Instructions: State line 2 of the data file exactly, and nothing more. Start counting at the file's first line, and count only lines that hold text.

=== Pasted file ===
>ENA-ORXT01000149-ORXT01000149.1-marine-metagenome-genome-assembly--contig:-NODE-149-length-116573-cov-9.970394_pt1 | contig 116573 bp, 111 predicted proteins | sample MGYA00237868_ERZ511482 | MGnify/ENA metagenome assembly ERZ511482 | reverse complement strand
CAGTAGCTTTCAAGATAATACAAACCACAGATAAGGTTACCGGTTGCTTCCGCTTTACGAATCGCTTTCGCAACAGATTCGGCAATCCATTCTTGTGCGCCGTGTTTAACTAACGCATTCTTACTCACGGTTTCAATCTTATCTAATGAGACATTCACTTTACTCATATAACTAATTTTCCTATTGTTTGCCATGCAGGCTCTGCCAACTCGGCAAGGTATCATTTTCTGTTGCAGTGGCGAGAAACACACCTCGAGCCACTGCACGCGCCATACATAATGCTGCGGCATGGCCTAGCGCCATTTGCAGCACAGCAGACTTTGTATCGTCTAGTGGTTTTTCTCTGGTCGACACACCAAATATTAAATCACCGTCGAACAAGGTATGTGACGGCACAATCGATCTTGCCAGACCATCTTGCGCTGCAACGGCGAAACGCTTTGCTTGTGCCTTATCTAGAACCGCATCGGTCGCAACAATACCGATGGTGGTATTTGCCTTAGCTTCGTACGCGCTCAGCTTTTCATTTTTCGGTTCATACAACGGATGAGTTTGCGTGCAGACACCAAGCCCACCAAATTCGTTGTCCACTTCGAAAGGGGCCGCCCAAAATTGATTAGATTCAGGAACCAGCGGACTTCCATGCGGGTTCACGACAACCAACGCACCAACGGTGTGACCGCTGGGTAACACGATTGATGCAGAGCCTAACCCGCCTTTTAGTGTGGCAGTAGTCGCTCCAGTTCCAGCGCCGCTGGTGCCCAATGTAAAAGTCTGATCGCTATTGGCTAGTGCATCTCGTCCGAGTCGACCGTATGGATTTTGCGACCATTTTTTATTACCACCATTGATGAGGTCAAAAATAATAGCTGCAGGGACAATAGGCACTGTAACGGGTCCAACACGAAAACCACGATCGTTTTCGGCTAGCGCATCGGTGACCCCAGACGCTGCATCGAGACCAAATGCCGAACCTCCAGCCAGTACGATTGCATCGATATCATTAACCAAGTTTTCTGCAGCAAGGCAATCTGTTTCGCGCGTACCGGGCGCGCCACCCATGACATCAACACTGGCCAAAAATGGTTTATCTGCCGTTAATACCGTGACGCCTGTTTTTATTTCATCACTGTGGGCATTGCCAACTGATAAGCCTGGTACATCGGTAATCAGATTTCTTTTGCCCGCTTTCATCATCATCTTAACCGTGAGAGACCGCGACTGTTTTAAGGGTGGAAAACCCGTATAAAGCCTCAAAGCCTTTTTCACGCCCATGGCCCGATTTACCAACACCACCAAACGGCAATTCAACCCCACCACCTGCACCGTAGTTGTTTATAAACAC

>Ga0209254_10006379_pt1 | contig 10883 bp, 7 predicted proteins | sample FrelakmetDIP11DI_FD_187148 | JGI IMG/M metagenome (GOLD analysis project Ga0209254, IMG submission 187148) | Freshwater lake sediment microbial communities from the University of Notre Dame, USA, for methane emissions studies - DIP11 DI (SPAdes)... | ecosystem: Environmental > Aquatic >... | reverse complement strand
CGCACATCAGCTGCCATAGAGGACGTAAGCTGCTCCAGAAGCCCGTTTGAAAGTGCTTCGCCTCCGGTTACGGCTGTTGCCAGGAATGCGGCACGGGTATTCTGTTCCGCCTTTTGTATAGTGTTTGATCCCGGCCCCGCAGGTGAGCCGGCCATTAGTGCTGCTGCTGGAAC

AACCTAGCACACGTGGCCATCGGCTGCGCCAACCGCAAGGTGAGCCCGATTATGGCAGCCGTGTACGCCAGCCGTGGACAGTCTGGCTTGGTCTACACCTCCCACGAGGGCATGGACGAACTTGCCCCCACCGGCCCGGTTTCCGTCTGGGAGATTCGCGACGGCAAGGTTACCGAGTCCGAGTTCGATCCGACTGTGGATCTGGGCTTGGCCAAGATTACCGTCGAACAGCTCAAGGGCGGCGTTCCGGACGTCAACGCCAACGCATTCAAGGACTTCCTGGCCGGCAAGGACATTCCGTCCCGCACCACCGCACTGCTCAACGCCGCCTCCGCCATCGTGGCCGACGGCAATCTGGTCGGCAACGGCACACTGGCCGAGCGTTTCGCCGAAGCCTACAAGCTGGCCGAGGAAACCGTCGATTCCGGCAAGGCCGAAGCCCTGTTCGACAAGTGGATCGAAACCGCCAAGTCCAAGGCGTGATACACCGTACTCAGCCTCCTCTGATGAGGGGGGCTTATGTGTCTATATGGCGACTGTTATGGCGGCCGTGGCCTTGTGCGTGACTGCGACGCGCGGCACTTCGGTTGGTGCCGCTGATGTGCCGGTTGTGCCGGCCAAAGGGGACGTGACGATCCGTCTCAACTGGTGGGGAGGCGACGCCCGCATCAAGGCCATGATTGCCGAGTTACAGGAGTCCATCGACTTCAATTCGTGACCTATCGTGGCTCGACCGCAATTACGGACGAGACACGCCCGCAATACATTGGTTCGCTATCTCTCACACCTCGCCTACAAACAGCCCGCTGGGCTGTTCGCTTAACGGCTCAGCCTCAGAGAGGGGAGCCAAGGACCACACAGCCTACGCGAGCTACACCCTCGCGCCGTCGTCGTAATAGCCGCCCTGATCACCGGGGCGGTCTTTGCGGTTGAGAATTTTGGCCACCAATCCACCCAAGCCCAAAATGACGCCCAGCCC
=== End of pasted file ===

CAGTAGCTTTCAAGATAATACAAACCACAGATAAGGTTACCGGTTGCTTCCGCTTTACGAATCGCTTTCGCAACAGATTCGGCAATCCATTCTTGTGCGCCGTGTTTAACTAACGCATTCTTACTCACGGTTTCAATCTTATCTAATGAGACATTCACTTTACTCATATAACTAATTTTCCTATTGTTTGCCATGCAGGCTCTGCCAACTCGGCAAGGTATCATTTTCTGTTGCAGTGGCGAGAAACACACCTCGAGCCACTGCACGCGCCATACATAATGCTGCGGCATGGCCTAGCGCCATTTGCAGCACAGCAGACTTTGTATCGTCTAGTGGTTTTTCTCTGGTCGACACACCAAATATTAAATCACCGTCGAACAAGGTATGTGACGGCACAATCGATCTTGCCAGACCATCTTGCGCTGCAACGGCGAAACGCTTTGCTTGTGCCTTATCTAGAACCGCATCGGTCGCAACAATACCGATGGTGGTATTTGCCTTAGCTTCGTACGCGCTCAGCTTTTCATTTTTCGGTTCATACAACGGATGAGTTTGCGTGCAGACACCAAGCCCACCAAATTCGTTGTCCACTTCGAAAGGGGCCGCCCAAAATTGATTAGATTCAGGAACCAGCGGACTTCCATGCGGGTTCACGACAACCAACGCACCAACGGTGTGACCGCTGGGTAACACGATTGATGCAGAGCCTAACCCGCCTTTTAGTGTGGCAGTAGTCGCTCCAGTTCCAGCGCCGCTGGTGCCCAATGTAAAAGTCTGATCGCTATTGGCTAGTGCATCTCGTCCGAGTCGACCGTATGGATTTTGCGACCATTTTTTATTACCACCATTGATGAGGTCAAAAATAATAGCTGCAGGGACAATAGGCACTGTAACGGGTCCAACACGAAAACCACGATCGTTTTCGGCTAGCGCATCGGTGACCCCAGACGCTGCATCGAGACCAAATGCCGAACCTCCAGCCAGTACGATTGCATCGATATCATTAACCAAGTTTTCTGCAGCAAGGCAATCTGTTTCGCGCGTACCGGGCGCGCCACCCATGACATCAACACTGGCCAAAAATGGTTTATCTGCCGTTAATACCGTGACGCCTGTTTTTATTTCATCACTGTGGGCATTGCCAACTGATAAGCCTGGTACATCGGTAATCAGATTTCTTTTGCCCGCTTTCATCATCATCTTAACCGTGAGAGACCGCGACTGTTTTAAGGGTGGAAAACCCGTATAAAGCCTCAAAGCCTTTTTCACGCCCATGGCCCGATTTACCAACACCACCAAACGGCAATTCAACCCCACCACCTGCACCGTAGTTGTTTATAAACAC